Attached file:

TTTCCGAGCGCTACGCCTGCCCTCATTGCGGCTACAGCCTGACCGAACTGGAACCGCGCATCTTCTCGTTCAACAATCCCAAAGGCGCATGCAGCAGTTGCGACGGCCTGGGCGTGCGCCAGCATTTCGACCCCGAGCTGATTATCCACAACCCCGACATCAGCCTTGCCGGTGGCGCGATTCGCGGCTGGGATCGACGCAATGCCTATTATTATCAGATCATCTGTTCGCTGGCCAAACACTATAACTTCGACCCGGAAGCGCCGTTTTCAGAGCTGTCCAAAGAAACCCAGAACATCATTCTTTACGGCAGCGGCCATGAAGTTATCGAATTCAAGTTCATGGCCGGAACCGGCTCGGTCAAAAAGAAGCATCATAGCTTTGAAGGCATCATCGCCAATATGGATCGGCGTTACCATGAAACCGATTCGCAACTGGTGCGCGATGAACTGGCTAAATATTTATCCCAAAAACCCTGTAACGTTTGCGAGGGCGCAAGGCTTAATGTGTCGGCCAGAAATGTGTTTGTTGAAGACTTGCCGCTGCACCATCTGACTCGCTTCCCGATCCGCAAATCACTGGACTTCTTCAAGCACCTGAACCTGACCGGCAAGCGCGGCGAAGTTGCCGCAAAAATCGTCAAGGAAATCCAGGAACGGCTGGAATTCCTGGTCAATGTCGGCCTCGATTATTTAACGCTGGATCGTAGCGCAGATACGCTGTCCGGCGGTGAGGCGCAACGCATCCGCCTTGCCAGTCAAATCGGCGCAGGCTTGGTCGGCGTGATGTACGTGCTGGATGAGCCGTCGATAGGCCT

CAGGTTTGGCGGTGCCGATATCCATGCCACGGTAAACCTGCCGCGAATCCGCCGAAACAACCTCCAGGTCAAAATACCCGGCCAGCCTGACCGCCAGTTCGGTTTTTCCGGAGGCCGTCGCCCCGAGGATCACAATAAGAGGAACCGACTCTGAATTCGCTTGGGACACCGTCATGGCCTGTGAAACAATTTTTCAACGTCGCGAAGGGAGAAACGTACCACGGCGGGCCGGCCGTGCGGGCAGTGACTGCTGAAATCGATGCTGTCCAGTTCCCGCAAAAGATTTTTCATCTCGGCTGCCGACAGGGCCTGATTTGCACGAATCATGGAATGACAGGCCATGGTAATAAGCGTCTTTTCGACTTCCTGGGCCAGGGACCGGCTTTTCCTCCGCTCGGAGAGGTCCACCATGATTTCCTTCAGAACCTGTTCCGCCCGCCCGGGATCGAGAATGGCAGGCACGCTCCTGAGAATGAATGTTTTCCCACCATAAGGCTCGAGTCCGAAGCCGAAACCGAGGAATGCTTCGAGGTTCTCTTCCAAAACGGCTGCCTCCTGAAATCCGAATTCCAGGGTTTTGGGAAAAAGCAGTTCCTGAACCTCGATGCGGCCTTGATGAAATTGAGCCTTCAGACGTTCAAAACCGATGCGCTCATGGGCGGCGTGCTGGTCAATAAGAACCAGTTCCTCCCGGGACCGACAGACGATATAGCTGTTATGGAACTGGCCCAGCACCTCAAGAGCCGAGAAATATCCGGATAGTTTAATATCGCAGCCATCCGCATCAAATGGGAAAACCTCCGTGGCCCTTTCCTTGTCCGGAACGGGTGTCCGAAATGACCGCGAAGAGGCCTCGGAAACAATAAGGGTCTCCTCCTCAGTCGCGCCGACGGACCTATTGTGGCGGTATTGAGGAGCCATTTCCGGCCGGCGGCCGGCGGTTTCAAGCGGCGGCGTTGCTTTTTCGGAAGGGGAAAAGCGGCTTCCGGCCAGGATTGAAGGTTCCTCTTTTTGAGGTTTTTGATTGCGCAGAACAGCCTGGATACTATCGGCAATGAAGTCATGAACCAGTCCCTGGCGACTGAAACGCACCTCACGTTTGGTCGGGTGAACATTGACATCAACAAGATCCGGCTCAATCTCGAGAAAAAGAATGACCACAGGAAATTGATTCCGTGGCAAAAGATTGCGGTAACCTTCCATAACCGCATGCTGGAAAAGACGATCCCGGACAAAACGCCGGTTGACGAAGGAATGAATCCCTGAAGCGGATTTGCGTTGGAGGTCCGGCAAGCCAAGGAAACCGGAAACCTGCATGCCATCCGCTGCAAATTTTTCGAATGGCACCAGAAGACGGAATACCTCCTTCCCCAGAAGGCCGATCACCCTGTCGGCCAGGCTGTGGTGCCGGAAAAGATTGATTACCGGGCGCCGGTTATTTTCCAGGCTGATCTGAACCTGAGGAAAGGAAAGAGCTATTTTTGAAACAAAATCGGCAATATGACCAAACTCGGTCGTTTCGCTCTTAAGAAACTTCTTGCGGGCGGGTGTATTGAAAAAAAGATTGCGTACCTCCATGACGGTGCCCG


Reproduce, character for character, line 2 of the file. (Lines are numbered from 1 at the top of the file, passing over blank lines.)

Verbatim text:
CAGGTTTGGCGGTGCCGATATCCATGCCACGGTAAACCTGCCGCGAATCCGCCGAAACAACCTCCAGGTCAAAATACCCGGCCAGCCTGACCGCCAGTTCGGTTTTTCCGGAGGCCGTCGCCCCGAGGATCACAATAAGAGGAACCGACTCTGAATTCGCTTGGGACACCGTCATGGCCTGTGAAACAATTTTTCAACGTCGCGAAGGGAGAAACGTACCACGGCGGGCCGGCCGTGCGGGCAGTGACTGCTGAAATCGATGCTGTCCAGTTCCCGCAAAAGATTTTTCATCTCGGCTGCCGACAGGGCCTGATTTGCACGAATCATGGAATGACAGGCCATGGTAATAAGCGTCTTTTCGACTTCCTGGGCCAGGGACCGGCTTTTCCTCCGCTCGGAGAGGTCCACCATGATTTCCTTCAGAACCTGTTCCGCCCGCCCGGGATCGAGAATGGCAGGCACGCTCCTGAGAATGAATGTTTTCCCACCATAAGGCTCGAGTCCGAAGCCGAAACCGAGGAATGCTTCGAGGTTCTCTTCCAAAACGGCTGCCTCCTGAAATCCGAATTCCAGGGTTTTGGGAAAAAGCAGTTCCTGAACCTCGATGCGGCCTTGATGAAATTGAGCCTTCAGACGTTCAAAACCGATGCGCTCATGGGCGGCGTGCTGGTCAATAAGAACCAGTTCCTCCCGGGACCGACAGACGATATAGCTGTTATGGAACTGGCCCAGCACCTCAAGAGCCGAGAAATATCCGGATAGTTTAATATCGCAGCCATCCGCATCAAATGGGAAAACCTCCGTGGCCCTTTCCTTGTCCGGAACGGGTGTCCGAAATGACCGCGAAGAGGCCTCGGAAACAATAAGGGTCTCCTCCTCAGTCGCGCCGACGGACCTATTGTGGCGGTATTGAGGAGCCATTTCCGGCCGGCGGCCGGCGGTTTCAAGCGGCGGCGTTGCTTTTTCGGAAGGGGAAAAGCGGCTTCCGGCCAGGATTGAAGGTTCCTCTTTTTGAGGTTTTTGATTGCGCAGAACAGCCTGGATACTATCGGCAATGAAGTCATGAACCAGTCCCTGGCGACTGAAACGCACCTCACGTTTGGTCGGGTGAACATTGACATCAACAAGATCCGGCTCAATCTCGAGAAAAAGAATGACCACAGGAAATTGATTCCGTGGCAAAAGATTGCGGTAACCTTCCATAACCGCATGCTGGAAAAGACGATCCCGGACAAAACGCCGGTTGACGAAGGAATGAATCCCTGAAGCGGATTTGCGTTGGAGGTCCGGCAAGCCAAGGAAACCGGAAACCTGCATGCCATCCGCTGCAAATTTTTCGAATGGCACCAGAAGACGGAATACCTCCTTCCCCAGAAGGCCGATCACCCTGTCGGCCAGGCTGTGGTGCCGGAAAAGATTGATTACCGGGCGCCGGTTATTTTCCAGGCTGATCTGAACCTGAGGAAAGGAAAGAGCTATTTTTGAAACAAAATCGGCAATATGACCAAACTCGGTCGTTTCGCTCTTAAGAAACTTCTTGCGGGCGGGTGTATTGAAAAAAAGATTGCGTACCTCCATGACGGTGCCCG